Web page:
Employees at Caterpillar chose to accept a pay freeze and decreased benefits against the recommendation of their local union, and on terms that greatly favored the company even as it made profits. However, the CEO has unexpectedly warned that the company could face lean times in the face of a global economic downturn. It's too early to tell whether the statement was made to ease the public sentiment over a controversial employee strike settlement or if it's the foreshadowing of a real threat to investor confidence.

    Region: North America

    Sector: Industrials

    Industry: Construction/Agricultural Machinery

    Market Cap: $56,219.4mm (Unknown Cap)

    ESG Rating: D

    AGR: Very Aggressive (4)

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    Disclosure: I have no positions in any stocks mentioned, and no plans to initiate any positions within the next 72 hours.

    Additional disclosure: I am a corporate governance specialist.

    Tags: CAT
    Aug 21 10:19 AM | Link | Comment!
  • Many Pharmaceuticals Accused Of Fraud Have Unusually Poor Corporate Governance

    The pharmaceutical industry has grown notorious after collectively paying out multi-billions amid allegations of fraud. But many among those to receive fines stand out from the others, and continue to expose their investors to possible losses related to regulatory problems.

    When the government announced a health care fraud prevention and enforcement action initiative in May 2009, Attorney General Eric Holder said that tens of billions in Medicare and Medicaid funds were lost to fraud every year. Since then, regulators have recovered more than $10.2 billion related to such matters. While warning that the government would be "turning up the heat on perpetrators who steal from the taxpayers and threaten the future of Medicare and Medicaid," Health and Human Services Secretary Kathleen Sebelius had added the caveat that most "providers are doing the right thing and providing care with integrity."

    Indeed, most North American and Western European companies in the diversified and biotech sector exhibit typical characteristics. Around 60% of those we monitor are rated "C" on their corporate governance overall and half have financial statements reflecting AGR scores that indicate average accounting and governance risk.

    In contrast, several companies that have experienced scandals in recent years are also among those with lower ratings. In September 2009 regulators announced that Pfizer Inc. (NYSE:PFE) and its subsidiary Pharmacia & Upjohn Company Inc. agreed to a $2.3 billion settlement of fraudulent marketing charges; the New York-based global giant is rated "F" and its AGR score is 1, suggesting it has higher accounting and governance risk than 99% of comparable companies. In another example, the U.S. Department of Justice said May 7 that Abbott Laboratories Inc.(NYSE:ABT), which is rated "F" and has an AGR of 22, agreed to pay $1.5 billion to resolve allegations that it illegally promoted the drug Depakote. Johnson & Johnson (NYSE:JNJ) has developed an impressive record of run-ins with regulators, including its tentative $2.2 billion settlement with the Department of Justice over its promotion of Risperdal, according to the Wall Street Journal and a regulatory filing on August 1. The New Jersey company is rated "F" and has an AGR score of 26. Amgen Inc.(NASDAQ:AMGN) recorded a $780 million hit to its earnings during the three months ended September 30, 2011 that was tied to investigations into its marketing practices, and the Thousand Oaks, Calif.-based company is rated "D" and has an AGR of 17.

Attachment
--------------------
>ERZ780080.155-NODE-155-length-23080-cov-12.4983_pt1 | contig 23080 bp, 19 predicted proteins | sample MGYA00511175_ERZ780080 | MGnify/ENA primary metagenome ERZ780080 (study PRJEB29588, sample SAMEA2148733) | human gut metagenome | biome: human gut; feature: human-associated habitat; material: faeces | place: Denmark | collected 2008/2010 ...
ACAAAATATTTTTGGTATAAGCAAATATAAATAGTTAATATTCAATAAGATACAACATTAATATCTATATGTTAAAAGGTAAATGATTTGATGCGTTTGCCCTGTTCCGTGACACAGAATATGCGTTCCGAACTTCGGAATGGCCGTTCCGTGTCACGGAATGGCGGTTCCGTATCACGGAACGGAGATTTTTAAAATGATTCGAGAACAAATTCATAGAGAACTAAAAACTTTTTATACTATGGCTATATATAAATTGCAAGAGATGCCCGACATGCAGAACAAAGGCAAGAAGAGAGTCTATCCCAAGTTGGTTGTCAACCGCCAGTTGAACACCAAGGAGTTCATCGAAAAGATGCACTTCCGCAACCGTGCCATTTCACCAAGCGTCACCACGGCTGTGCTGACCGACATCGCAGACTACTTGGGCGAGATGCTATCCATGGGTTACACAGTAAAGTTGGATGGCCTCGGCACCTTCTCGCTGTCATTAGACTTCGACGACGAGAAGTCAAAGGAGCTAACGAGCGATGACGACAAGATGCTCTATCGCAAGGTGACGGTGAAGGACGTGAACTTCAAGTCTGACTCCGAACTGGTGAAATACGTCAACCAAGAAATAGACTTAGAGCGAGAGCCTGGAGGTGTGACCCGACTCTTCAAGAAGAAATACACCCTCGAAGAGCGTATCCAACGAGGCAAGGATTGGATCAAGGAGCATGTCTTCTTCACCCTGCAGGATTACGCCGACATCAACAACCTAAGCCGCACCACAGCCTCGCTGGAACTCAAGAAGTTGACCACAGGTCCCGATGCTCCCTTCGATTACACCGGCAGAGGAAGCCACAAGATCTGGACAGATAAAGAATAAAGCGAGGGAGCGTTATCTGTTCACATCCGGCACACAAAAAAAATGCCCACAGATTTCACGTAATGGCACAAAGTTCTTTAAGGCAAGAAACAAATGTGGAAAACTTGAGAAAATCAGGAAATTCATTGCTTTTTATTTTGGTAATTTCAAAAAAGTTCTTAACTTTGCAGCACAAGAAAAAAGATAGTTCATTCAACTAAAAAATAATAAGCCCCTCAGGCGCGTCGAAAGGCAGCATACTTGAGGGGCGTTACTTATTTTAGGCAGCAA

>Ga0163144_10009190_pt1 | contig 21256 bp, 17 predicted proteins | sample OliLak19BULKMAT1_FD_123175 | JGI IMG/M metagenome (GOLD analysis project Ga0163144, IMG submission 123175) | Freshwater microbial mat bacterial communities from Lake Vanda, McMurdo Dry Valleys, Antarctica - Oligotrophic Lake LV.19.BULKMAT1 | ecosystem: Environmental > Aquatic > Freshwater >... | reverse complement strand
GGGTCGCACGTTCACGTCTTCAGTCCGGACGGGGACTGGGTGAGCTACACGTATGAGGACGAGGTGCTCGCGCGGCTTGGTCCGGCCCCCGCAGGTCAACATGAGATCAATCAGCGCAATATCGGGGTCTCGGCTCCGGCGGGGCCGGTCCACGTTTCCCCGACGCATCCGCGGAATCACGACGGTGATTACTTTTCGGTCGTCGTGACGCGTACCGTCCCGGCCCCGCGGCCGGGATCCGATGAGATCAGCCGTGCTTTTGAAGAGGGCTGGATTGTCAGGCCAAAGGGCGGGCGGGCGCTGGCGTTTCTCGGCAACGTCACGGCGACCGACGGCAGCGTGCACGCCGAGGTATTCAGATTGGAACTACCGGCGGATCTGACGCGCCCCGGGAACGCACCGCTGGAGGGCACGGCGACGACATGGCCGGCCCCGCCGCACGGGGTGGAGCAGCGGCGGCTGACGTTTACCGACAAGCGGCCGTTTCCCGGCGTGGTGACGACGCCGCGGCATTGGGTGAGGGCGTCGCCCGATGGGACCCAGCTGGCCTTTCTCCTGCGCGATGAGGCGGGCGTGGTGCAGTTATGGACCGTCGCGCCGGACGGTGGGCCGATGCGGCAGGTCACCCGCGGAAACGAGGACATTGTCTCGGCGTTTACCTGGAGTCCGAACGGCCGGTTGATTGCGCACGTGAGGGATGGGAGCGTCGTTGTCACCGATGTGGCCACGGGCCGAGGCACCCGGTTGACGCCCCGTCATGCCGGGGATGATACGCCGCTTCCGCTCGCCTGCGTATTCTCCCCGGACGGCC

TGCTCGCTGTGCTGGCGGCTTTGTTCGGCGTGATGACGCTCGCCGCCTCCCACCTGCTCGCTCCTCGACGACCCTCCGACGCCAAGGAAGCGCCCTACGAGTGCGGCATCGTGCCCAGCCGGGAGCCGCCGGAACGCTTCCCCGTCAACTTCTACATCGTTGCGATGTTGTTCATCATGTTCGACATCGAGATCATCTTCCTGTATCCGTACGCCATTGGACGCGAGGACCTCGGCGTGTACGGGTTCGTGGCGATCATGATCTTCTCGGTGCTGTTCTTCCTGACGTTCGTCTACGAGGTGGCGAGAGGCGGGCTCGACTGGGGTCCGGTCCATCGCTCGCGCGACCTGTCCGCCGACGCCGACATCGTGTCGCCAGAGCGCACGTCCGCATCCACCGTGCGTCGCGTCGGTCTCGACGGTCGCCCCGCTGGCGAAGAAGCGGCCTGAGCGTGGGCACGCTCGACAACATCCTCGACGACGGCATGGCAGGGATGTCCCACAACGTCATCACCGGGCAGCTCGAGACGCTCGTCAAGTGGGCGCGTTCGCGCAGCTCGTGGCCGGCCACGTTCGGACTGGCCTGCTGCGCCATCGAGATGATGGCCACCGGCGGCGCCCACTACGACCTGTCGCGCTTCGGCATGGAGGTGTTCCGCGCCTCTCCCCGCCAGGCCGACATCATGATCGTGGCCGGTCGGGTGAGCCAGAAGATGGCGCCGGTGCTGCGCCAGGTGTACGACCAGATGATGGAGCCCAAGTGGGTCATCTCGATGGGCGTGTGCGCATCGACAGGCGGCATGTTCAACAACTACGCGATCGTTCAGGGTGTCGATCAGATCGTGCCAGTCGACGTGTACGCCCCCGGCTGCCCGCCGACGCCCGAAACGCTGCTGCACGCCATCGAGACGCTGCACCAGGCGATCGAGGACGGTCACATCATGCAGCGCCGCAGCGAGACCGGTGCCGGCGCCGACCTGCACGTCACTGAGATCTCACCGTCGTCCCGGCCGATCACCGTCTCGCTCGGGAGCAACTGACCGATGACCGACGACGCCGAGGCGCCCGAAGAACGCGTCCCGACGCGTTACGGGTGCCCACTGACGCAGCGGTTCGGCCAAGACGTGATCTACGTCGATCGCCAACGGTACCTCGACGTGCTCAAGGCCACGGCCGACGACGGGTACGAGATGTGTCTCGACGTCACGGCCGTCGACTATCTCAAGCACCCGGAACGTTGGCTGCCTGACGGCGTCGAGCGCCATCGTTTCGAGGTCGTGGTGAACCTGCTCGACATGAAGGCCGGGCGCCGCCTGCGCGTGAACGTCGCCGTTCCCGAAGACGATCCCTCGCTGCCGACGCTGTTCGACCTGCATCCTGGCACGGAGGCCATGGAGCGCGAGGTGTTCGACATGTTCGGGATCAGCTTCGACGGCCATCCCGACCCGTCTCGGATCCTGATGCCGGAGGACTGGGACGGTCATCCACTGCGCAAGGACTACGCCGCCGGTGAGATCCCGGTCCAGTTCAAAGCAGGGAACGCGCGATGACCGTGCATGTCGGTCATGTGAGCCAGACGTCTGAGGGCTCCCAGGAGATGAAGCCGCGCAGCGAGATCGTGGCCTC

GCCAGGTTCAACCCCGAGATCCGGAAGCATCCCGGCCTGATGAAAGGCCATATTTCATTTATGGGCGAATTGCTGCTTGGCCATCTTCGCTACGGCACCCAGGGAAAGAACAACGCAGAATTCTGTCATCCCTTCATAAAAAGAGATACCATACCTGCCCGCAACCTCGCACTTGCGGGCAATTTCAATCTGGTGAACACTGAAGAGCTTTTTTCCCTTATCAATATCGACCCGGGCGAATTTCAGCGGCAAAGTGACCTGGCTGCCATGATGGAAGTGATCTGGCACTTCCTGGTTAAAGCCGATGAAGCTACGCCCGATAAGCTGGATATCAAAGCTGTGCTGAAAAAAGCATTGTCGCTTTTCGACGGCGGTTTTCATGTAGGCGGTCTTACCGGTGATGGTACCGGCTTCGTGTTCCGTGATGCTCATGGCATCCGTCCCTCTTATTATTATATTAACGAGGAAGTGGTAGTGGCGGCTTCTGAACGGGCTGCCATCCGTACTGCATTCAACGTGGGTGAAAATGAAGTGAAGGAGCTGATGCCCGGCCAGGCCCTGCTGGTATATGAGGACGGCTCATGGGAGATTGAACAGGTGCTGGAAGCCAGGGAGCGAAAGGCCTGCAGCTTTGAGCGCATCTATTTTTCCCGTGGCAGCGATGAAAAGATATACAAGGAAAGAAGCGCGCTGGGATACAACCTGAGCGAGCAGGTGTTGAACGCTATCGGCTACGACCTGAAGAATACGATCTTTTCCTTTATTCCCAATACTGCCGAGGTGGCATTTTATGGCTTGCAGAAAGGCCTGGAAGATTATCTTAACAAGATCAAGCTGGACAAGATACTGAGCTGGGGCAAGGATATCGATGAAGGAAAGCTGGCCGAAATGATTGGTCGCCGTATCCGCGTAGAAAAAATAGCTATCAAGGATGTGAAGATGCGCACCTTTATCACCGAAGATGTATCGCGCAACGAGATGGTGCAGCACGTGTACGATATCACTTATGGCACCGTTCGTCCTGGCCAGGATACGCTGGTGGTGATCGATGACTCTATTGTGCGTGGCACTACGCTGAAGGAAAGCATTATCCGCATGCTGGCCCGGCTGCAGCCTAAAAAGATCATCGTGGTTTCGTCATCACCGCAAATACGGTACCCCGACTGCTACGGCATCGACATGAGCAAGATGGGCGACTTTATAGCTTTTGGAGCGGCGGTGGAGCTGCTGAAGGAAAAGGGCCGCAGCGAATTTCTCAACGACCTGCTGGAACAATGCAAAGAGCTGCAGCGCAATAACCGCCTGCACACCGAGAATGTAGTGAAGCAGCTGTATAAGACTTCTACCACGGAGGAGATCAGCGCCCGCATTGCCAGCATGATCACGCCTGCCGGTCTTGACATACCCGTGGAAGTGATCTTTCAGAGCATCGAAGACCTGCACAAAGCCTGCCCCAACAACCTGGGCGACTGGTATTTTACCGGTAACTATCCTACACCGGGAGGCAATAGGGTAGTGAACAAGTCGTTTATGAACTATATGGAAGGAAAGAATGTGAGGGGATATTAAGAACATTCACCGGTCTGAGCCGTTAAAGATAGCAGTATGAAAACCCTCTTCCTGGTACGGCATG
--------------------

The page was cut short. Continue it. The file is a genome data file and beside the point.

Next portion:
To be sure, some of those to receive fines have average ratings. For example, GlaxoSmithKline plc(NYSE:GSK) had to pay $3 billion after allegations that the U.K. manufacturer marketed the drugs Paxil and Wellbutrin for uses not approved by the U.S. Food and Drug Administration, including the treatment of children for depression and of other patients for ailments ranging from obesity to anxiety. Unlike others that have experienced such large penalties, Glaxo is rated "C." Its AGR score of 52, which indicates higher risk than 48% of comparable companies, has improved from a 28 as of June 2010.

    As regulators call out pharmaceutical companies for misconduct, it seems logical that the people affected will take steps to avoid having such problems again in the future. Which ones will succeed in the coming years remains an open question. In the meantime, the few to experience scandals in recent years have not helped the industry's reputation.

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    Disclosure: I have no positions in any stocks mentioned, and no plans to initiate any positions within the next 72 hours.

    Additional disclosure: I am a corporate governance specialist.

    Aug 17 4:53 PM | Link | Comment!